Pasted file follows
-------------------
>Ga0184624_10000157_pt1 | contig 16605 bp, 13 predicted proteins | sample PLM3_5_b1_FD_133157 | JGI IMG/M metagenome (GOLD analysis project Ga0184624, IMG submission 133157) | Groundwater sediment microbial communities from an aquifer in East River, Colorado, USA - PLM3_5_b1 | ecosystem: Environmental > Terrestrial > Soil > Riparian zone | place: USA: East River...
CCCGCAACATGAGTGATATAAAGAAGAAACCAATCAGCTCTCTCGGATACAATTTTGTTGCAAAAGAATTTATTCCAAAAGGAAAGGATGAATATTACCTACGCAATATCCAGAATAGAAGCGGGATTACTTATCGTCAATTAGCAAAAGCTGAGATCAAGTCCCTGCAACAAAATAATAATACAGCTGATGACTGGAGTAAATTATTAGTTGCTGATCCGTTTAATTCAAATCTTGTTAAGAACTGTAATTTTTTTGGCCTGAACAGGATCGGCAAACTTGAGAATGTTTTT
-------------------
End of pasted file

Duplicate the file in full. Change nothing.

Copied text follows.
>Ga0184624_10000157_pt1 | contig 16605 bp, 13 predicted proteins | sample PLM3_5_b1_FD_133157 | JGI IMG/M metagenome (GOLD analysis project Ga0184624, IMG submission 133157) | Groundwater sediment microbial communities from an aquifer in East River, Colorado, USA - PLM3_5_b1 | ecosystem: Environmental > Terrestrial > Soil > Riparian zone | place: USA: East River...
CCCGCAACATGAGTGATATAAAGAAGAAACCAATCAGCTCTCTCGGATACAATTTTGTTGCAAAAGAATTTATTCCAAAAGGAAAGGATGAATATTACCTACGCAATATCCAGAATAGAAGCGGGATTACTTATCGTCAATTAGCAAAAGCTGAGATCAAGTCCCTGCAACAAAATAATAATACAGCTGATGACTGGAGTAAATTATTAGTTGCTGATCCGTTTAATTCAAATCTTGTTAAGAACTGTAATTTTTTTGGCCTGAACAGGATCGGCAAACTTGAGAATGTTTTT